Nov and Dec Safety Newsletter "Christmas Safety"
TOPICS INCLUDE: Holiday Safety, Christmas Tree Safety
It’s that time of the year. Everywhere we look we see decorations, lights and such, however we got to keep in mind and remember that with all this comes an increased risk of disasters happening.
Things such as strings of lights, garland or even loose tree ornaments can be trip hazards. If your client or even yourself decorates for Christmas be extra careful where and how you are walking.
Her are some tips on picking and maintaining a Christmas Tree.
1. Choose fresh over cheap and dry- The fresher the tree, the less likely it will pose a fire hazard. Look for flexible needles that don't break, and a trunk with sap.
2. Keep the water coming- The tree stand should contain a continuous source of water and be sturdy enough to resist toppling by clients, kids or pets.
3. Don't choke the cord- Attach only three maximum strings of lights to any one extension cord, then place cords along walls to prevent a tripping hazard. Never run them under rugs or carpets.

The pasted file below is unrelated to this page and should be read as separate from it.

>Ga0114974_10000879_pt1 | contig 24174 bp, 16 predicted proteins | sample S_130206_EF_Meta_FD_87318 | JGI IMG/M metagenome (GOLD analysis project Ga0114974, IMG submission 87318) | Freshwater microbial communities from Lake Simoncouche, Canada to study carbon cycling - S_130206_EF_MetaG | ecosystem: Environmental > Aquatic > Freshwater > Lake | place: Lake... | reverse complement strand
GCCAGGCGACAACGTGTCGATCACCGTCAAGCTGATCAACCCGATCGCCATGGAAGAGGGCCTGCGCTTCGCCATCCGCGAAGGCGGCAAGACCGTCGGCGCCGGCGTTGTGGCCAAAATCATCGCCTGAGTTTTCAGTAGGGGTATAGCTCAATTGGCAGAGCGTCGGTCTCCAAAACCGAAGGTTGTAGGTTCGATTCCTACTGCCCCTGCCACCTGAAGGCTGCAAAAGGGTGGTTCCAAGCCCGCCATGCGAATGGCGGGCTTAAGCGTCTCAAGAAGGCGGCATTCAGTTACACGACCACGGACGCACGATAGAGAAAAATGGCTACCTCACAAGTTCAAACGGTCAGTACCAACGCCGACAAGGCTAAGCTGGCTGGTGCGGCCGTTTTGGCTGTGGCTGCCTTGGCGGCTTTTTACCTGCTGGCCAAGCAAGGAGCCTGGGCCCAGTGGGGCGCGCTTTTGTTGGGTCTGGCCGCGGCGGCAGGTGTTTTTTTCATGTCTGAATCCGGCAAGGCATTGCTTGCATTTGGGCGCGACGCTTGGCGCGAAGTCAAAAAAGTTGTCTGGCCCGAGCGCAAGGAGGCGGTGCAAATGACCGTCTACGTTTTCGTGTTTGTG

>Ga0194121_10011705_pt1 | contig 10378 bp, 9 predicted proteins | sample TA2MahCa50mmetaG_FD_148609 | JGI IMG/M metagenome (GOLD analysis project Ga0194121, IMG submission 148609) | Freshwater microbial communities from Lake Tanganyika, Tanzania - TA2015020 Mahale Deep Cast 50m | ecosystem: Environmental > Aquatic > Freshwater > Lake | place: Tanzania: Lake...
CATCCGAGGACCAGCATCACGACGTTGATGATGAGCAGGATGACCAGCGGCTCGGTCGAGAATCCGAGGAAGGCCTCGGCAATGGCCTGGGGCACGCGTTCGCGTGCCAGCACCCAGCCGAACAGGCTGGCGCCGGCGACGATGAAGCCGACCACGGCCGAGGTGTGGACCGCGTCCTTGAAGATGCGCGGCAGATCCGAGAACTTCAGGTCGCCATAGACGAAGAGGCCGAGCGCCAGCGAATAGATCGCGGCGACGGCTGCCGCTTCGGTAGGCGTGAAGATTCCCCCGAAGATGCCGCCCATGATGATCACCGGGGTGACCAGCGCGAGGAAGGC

4. Trees don't need warmth- Keep the tree away from heat sources such as fireplaces, candles and even a TV.
5. Not any lights will do- Use low energy, safe lighting that's been certified by a safety testing lab. Don't use damaged or frayed cords.
6. Shut the lights- Never leave the lights on overnight. Same goes for any appliances not in use when you are home or away.
7. Don't keep a dry tree around- Dispose of it at this point properly. Don't even keep it in the garage.
8. Artificial tree safety awareness- Artificial trees should be flame resistant and have a seal for an approved safety testing laboratory if the tree contains a built-in lighting set.
9. Death by artificial tree- If the tree is metal, never use electric lights, as they can charge the tree and lead to electrocution.
10. Keep a fire extinguisher nearby- Make sure everyone knows its location and how to use it.
Please watch this video for a sense of how fast a dry tree can go up
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Tree safety tips from: https://www.huffpost.com/entry/10-christmas-tree-safety-tips_b_4466908